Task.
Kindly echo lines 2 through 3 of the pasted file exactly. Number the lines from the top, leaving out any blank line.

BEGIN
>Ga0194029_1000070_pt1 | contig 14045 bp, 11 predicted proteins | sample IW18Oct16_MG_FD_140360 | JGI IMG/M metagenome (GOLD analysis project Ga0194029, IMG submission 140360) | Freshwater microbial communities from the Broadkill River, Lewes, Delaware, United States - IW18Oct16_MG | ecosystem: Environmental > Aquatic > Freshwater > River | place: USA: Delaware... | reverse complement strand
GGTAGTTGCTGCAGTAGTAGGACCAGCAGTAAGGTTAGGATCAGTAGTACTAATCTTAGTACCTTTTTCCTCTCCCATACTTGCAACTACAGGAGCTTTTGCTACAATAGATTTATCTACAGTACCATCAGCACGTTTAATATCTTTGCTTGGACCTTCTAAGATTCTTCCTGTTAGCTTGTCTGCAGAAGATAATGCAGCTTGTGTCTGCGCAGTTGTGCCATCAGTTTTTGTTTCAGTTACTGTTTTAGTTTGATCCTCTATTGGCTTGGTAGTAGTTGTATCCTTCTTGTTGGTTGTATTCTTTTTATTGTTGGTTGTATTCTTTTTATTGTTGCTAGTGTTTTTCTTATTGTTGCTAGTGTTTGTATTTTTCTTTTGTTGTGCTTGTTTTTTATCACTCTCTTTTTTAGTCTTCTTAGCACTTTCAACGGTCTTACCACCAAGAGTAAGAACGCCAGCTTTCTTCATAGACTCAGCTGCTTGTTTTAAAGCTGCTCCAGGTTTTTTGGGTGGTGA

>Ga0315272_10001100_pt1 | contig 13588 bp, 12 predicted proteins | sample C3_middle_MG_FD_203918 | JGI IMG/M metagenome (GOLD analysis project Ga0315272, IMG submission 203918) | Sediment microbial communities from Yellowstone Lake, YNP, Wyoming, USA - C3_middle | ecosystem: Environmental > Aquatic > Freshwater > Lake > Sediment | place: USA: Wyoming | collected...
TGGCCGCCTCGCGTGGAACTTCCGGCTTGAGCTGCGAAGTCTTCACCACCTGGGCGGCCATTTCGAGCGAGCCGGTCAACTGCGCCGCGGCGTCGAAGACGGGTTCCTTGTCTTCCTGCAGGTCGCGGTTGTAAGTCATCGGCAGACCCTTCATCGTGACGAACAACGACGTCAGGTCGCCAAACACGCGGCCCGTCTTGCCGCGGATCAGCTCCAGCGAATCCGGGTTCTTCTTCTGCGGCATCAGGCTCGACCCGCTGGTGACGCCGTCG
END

GGTAGTTGCTGCAGTAGTAGGACCAGCAGTAAGGTTAGGATCAGTAGTACTAATCTTAGTACCTTTTTCCTCTCCCATACTTGCAACTACAGGAGCTTTTGCTACAATAGATTTATCTACAGTACCATCAGCACGTTTAATATCTTTGCTTGGACCTTCTAAGATTCTTCCTGTTAGCTTGTCTGCAGAAGATAATGCAGCTTGTGTCTGCGCAGTTGTGCCATCAGTTTTTGTTTCAGTTACTGTTTTAGTTTGATCCTCTATTGGCTTGGTAGTAGTTGTATCCTTCTTGTTGGTTGTATTCTTTTTATTGTTGGTTGTATTCTTTTTATTGTTGCTAGTGTTTTTCTTATTGTTGCTAGTGTTTGTATTTTTCTTTTGTTGTGCTTGTTTTTTATCACTCTCTTTTTTAGTCTTCTTAGCACTTTCAACGGTCTTACCACCAAGAGTAAGAACGCCAGCTTTCTTCATAGACTCAGCTGCTTGTTTTAAAGCTGCTCCAGGTTTTTTGGGTGGTGA

>Ga0315272_10001100_pt1 | contig 13588 bp, 12 predicted proteins | sample C3_middle_MG_FD_203918 | JGI IMG/M metagenome (GOLD analysis project Ga0315272, IMG submission 203918) | Sediment microbial communities from Yellowstone Lake, YNP, Wyoming, USA - C3_middle | ecosystem: Environmental > Aquatic > Freshwater > Lake > Sediment | place: USA: Wyoming | collected...